London: A possible source of ultra high-energy cosmic rays – gamma-ray bursts, has received a new lease of life in a new study.
Till now, the gamma-ray bursts, which are usually created by exploding stars that produce neutrinos, seemed to have been ruled out.
So last April, when the IceCube neutrino detector in Antarctica saw no neutrinos accompanying high-energy cosmic rays, astronomers favoured galaxies with active supermassive black holes at their cores as the source of the rays.
However, a more recent study found that only one galaxy was powerful enough to have produced cosmic rays with such high energies, and the rest appear to come from galaxies that seem too weak.
Glennys Farrar of New York University, one of the study authors, said that this posed a “perplexing problem”, New Scientist reported.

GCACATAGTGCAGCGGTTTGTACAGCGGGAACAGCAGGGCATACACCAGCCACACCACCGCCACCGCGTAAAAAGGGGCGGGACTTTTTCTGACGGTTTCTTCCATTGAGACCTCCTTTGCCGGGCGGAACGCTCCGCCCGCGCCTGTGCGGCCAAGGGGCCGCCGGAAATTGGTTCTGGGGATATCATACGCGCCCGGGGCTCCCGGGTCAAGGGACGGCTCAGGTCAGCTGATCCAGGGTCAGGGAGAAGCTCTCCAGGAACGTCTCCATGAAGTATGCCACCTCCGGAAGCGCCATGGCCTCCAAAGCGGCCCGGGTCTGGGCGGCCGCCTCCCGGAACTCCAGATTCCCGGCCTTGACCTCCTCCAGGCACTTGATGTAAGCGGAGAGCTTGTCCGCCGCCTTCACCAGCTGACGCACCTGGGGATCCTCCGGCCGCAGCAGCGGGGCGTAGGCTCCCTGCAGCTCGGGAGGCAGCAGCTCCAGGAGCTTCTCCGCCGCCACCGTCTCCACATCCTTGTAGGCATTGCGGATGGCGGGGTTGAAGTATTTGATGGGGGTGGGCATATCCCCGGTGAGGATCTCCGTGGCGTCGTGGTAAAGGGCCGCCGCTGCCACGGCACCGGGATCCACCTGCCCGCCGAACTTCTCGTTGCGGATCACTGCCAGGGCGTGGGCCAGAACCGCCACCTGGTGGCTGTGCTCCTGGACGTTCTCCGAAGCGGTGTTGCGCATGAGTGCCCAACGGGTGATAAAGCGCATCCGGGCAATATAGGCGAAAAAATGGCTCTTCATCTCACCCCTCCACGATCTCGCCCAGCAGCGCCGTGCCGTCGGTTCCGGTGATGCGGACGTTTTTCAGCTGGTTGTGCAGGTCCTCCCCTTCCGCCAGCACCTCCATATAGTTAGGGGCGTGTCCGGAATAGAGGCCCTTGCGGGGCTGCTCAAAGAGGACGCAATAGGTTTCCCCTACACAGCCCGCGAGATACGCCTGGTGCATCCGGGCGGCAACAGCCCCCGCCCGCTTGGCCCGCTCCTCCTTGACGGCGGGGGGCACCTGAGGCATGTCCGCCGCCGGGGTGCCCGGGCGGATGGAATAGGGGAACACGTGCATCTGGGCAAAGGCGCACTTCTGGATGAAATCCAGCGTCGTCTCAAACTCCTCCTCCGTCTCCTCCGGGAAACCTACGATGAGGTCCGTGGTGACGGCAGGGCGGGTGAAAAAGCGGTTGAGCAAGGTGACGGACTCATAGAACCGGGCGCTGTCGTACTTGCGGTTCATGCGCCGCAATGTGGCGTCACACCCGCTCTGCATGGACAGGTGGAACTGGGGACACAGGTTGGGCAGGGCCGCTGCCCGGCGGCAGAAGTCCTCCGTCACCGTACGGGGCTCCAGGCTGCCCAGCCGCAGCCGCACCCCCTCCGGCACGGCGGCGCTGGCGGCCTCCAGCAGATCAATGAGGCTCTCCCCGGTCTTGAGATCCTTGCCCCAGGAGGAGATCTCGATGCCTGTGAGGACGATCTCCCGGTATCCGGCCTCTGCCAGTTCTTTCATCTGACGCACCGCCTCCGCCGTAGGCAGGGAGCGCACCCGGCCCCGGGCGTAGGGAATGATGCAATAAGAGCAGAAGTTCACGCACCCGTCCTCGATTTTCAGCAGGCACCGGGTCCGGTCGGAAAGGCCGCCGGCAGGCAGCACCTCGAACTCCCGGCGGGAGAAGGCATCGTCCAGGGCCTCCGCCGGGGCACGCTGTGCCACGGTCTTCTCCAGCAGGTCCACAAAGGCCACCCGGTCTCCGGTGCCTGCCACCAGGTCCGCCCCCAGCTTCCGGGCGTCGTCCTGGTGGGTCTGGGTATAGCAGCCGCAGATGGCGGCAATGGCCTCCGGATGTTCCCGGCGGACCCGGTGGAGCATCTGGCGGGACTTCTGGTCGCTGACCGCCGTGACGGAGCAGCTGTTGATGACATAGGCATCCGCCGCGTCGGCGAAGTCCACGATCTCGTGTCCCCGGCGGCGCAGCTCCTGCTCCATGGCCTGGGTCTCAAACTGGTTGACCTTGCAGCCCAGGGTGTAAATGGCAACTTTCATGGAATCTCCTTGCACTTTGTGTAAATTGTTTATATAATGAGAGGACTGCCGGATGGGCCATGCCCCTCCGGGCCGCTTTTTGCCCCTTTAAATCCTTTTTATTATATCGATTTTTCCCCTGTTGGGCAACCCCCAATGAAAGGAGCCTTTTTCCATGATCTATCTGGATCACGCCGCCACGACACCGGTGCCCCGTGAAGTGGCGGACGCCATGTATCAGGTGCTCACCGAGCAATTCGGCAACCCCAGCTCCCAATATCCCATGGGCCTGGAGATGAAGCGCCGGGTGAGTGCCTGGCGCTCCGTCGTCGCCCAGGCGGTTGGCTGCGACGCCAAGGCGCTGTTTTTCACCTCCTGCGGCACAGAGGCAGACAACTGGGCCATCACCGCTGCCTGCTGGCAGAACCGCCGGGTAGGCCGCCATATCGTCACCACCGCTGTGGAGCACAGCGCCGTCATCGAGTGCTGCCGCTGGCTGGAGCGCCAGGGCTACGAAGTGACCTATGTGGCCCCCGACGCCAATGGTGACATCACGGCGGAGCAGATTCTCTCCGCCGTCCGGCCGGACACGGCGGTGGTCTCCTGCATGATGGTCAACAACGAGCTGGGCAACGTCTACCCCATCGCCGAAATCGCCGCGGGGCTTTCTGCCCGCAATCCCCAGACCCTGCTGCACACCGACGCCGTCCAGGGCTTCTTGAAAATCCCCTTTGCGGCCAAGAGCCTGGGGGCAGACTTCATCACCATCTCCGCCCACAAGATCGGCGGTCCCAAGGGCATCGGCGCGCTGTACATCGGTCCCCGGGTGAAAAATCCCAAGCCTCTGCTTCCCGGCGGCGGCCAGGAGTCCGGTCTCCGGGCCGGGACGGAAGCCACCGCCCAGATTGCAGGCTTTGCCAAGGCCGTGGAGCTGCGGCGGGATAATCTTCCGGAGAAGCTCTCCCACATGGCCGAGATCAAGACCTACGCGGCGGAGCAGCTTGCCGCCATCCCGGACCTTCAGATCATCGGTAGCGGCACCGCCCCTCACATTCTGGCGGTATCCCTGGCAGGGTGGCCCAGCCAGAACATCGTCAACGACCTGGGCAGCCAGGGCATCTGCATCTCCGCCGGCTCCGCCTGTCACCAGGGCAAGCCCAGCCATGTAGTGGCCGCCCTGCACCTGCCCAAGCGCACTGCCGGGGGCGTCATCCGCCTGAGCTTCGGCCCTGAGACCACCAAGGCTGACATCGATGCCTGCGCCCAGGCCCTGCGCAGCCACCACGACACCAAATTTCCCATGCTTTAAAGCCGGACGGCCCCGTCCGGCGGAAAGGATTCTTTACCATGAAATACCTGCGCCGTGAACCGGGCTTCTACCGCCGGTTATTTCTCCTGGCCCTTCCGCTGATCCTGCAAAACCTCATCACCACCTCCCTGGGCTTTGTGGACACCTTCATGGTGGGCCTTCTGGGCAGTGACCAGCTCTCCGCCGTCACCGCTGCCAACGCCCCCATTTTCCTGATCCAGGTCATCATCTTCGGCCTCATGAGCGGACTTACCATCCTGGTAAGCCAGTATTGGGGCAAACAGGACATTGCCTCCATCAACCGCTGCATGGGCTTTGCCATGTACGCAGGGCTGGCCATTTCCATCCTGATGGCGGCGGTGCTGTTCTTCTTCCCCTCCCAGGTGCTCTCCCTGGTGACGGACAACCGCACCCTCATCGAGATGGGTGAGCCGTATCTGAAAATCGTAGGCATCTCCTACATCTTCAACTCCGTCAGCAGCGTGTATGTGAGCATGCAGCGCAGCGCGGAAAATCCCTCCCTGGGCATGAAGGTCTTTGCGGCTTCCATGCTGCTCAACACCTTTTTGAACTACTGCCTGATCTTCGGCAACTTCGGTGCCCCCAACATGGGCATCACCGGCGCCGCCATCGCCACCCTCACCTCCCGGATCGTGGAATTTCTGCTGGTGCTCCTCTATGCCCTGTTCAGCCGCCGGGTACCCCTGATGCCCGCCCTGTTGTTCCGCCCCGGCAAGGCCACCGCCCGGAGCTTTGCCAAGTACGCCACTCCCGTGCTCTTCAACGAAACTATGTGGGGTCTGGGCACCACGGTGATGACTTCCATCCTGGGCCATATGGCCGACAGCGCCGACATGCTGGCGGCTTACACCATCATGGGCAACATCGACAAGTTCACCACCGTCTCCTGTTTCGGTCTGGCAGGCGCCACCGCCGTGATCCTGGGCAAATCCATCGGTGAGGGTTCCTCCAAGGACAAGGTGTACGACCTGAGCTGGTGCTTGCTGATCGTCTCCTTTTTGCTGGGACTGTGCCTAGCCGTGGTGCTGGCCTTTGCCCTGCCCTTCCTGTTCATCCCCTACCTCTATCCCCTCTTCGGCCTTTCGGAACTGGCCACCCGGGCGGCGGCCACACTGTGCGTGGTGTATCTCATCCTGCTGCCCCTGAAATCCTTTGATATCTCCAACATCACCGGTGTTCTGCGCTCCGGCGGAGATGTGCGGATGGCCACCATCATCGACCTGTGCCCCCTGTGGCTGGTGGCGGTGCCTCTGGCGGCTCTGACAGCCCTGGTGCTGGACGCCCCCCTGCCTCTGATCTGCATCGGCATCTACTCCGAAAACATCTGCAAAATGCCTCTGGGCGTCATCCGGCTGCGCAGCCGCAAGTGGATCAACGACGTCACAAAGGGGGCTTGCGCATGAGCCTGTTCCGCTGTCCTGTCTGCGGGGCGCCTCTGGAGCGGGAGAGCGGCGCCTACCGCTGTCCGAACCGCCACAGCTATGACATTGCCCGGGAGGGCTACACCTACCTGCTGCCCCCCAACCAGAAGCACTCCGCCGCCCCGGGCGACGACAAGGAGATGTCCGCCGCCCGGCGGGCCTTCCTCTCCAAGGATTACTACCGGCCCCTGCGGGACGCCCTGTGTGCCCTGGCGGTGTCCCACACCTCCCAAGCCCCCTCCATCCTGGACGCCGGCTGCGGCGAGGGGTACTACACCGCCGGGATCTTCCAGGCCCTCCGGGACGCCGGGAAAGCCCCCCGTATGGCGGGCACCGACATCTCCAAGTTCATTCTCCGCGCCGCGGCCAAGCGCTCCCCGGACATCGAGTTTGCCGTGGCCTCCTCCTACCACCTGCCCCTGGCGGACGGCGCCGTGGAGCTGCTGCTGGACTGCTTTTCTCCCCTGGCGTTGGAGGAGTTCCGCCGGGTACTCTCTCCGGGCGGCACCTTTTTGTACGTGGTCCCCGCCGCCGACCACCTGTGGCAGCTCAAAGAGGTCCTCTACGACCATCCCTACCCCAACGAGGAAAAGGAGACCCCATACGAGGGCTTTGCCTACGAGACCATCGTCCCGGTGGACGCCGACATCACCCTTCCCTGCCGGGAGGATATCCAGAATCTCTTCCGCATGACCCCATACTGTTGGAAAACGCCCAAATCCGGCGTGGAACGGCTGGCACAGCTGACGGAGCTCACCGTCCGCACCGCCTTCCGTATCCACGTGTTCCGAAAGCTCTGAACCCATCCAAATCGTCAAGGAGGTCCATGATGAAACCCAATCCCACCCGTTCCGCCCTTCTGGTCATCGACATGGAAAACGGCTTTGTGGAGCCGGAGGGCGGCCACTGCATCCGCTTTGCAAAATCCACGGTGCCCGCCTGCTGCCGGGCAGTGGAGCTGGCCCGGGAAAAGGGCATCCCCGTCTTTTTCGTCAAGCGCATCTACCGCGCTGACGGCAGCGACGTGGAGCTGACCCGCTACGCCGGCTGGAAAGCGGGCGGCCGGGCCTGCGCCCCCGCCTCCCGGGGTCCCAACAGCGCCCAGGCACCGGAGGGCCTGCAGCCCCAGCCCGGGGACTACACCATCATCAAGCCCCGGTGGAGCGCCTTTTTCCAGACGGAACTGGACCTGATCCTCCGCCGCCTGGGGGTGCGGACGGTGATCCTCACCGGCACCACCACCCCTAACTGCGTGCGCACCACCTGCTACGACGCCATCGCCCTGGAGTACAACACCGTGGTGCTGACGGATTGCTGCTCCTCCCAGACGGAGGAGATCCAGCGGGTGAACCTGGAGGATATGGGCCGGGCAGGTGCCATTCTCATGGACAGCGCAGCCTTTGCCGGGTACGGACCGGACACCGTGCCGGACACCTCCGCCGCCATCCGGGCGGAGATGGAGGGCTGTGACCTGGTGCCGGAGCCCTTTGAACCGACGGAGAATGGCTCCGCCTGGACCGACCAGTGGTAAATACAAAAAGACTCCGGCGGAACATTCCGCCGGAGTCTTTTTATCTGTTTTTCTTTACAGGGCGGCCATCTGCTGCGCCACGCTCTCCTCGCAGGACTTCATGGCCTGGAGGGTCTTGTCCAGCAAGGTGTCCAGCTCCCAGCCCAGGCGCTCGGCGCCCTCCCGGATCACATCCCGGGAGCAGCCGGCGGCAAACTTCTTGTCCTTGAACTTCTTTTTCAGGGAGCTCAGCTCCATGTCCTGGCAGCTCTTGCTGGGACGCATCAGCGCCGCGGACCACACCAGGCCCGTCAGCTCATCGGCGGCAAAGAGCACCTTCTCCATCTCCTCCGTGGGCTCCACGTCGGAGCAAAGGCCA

They then found a clue in the gamma-ray burst GRB110328A, which happened in March 2011.
Its afterglow continued for over a week, instead of a few hours like normal ones.
The reason was most likely a star falling into a galaxy’s central black hole.
Farrar suggests that this would make a weak black hole flare up, producing a burst of gamma rays that in turn spits out cosmic rays.
The trouble is testing the hypothesis as gamma rays travel at the speed of light and so would arrive millennia ahead of any cosmic rays.